Newsletter icon

Join Our Newsletter

It's the best way to stay up to date on what Jeff's thinking and where he'll be next.
  • This field is for validation purposes and should be left unchanged.

More about Trustees (Trusts/Trustees Series - Part 2)

            My prior article on “Trusting Your Trustee” generated a lot of feedback, so I want to give you more information and clarity.

            One of the questions I was asked is, “Do trustees get a nominal fee for handling this type of fiduciary duty?”  The answer is yes, a trustee should be paid a reasonable fee for their fiduciary duty and their time spent carrying out that duty.  That fee is based on the totality of the circumstances involved, such as the amount of assets being administered, the complexity of what they are doing, the amount of time involved, and the knowledge, skill and experience required to do a good job.

            For example, if someone as a trustee is holding title to a piece of property, and they are not being asked to do anything other than that, not much work is required, and the trustee fee should be nominal.  If, however, the trustee is involved in activities on a weekly basis, that fee can be significant.

            Something that was pointed out to me by my friend Quincy Long is the importance of selecting the correct trustee to serve as a fiduciary when using an IRA-owned trust.  The code is very clear that the trustee will become a fiduciary to the IRA that owns or is the beneficiary of the trust.  This means that they, and often individuals associated with or related to them, can become disqualified persons as to that IRA for future transactions.  While great care should be taken in the selection of a trustee in any situation, it’s even more important in the selection of a trustee for an IRA-owned trust.  This requires a lot of forward-thinking and what-if questions.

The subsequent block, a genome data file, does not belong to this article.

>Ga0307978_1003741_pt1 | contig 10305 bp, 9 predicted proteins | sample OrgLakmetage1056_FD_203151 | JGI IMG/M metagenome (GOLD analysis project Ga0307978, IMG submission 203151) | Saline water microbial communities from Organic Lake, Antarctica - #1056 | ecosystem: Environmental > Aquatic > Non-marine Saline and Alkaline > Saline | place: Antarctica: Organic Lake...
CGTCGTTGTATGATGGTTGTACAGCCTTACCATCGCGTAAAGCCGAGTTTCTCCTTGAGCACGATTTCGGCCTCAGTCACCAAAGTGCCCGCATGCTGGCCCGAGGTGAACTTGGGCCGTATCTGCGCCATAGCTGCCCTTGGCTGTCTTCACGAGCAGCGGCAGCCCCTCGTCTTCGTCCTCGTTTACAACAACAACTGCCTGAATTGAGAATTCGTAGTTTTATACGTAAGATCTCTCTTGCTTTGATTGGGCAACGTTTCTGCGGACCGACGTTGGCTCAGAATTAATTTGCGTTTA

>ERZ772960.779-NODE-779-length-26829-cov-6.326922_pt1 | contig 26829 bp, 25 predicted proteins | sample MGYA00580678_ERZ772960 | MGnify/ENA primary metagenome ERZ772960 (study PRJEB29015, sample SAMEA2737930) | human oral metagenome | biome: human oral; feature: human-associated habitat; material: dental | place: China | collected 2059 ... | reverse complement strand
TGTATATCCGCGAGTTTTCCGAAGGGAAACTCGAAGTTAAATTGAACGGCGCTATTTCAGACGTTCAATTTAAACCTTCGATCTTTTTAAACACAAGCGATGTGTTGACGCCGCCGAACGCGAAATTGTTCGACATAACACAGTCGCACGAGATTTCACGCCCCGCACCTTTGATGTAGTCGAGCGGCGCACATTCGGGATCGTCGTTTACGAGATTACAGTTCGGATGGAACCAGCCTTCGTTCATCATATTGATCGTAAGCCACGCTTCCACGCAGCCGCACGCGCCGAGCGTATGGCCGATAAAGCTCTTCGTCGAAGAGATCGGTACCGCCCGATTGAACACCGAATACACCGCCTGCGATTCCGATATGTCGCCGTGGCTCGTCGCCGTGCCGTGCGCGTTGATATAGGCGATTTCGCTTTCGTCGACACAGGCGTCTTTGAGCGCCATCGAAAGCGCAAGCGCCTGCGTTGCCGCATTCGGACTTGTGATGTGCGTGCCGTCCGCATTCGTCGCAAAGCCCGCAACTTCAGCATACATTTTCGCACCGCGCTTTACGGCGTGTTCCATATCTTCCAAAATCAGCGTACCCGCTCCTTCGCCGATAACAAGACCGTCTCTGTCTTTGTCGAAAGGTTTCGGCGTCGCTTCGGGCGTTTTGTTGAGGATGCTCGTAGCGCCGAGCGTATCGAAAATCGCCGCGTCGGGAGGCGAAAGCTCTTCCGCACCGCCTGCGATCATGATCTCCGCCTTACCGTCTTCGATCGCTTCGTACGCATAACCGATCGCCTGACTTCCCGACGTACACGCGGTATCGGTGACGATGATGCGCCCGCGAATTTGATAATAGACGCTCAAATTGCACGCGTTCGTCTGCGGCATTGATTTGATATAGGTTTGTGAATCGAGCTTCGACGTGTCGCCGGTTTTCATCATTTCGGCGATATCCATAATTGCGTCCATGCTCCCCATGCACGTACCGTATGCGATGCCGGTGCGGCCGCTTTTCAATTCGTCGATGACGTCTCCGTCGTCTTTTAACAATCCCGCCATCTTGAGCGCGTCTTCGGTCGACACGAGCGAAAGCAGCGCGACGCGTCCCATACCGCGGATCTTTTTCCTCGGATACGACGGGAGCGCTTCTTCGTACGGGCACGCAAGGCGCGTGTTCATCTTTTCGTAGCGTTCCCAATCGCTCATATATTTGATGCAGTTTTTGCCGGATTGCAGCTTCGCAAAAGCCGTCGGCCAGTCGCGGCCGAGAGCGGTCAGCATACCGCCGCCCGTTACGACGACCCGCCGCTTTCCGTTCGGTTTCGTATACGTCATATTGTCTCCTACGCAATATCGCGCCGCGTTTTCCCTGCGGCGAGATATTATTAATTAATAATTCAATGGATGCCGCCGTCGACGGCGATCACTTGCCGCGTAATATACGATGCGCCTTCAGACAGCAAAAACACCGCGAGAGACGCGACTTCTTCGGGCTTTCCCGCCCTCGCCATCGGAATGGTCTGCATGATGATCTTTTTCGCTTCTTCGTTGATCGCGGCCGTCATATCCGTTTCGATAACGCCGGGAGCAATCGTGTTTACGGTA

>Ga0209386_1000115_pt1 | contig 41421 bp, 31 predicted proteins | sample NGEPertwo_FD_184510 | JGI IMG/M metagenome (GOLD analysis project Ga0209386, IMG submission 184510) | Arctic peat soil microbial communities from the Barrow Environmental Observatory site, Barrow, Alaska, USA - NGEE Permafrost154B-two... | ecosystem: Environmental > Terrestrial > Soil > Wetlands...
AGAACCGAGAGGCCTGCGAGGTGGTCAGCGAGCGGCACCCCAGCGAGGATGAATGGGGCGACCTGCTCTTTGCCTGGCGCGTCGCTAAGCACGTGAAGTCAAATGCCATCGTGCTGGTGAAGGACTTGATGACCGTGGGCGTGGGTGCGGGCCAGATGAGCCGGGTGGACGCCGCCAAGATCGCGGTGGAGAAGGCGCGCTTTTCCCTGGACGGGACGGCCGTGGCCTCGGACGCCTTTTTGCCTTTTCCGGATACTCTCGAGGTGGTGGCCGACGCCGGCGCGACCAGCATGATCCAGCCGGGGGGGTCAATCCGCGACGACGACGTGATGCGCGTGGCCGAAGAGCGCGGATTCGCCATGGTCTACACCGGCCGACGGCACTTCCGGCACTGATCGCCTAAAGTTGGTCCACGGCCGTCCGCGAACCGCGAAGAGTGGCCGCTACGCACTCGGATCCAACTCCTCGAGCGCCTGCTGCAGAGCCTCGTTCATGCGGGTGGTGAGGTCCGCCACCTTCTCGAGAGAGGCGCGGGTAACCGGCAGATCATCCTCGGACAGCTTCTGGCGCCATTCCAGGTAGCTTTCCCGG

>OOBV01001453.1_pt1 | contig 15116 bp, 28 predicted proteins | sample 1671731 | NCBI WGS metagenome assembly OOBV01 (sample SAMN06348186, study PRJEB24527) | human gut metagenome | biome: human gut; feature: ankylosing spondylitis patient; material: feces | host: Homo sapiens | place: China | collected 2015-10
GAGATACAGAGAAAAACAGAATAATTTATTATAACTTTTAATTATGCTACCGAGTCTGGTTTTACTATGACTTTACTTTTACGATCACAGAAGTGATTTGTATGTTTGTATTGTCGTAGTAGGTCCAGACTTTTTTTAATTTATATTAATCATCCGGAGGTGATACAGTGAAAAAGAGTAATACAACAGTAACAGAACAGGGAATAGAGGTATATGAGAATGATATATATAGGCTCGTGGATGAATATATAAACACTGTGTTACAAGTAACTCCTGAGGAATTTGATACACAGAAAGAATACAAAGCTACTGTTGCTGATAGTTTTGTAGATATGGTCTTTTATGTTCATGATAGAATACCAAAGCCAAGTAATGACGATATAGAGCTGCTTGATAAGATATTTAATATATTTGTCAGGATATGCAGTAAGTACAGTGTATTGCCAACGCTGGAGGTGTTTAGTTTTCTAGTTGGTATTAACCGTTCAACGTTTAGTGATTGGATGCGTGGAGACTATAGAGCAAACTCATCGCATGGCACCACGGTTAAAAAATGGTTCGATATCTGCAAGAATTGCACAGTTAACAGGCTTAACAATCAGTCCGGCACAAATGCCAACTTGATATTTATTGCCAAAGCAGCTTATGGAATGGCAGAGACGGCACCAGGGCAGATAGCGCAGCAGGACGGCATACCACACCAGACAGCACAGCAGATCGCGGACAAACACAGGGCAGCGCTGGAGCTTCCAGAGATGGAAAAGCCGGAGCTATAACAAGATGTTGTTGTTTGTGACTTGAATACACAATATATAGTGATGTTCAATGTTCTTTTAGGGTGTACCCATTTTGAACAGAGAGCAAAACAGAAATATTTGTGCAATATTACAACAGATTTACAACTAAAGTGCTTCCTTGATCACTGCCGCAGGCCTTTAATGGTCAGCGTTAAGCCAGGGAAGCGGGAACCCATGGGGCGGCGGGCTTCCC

One question that wasn’t asked but should have been is how the trustee is protected.  The trustee is protected in two ways.  First, the Trust Agreement should agree to indemnify and defend the trustee with resources and assets from the trust.  Then, in the typical situation where the trustee of a grantor revocable title holding trust is holding title to a cash-flow-producing piece of real estate, that piece of property should be insured with a property and casualty insurance policy.  The person or entity serving as trustee needs to be a named insured on that policy.

            I hope this gives you some additional food for thought and helps you when determining whether you want to use a grantor revocable title holding trust to hold your property, or if you want to use an IRA-owned trust as part of your overall self-directed IRA investing plan.

Related Posts

Appointment Booking

If you are looking to book an appointment with Jeff, click the button now.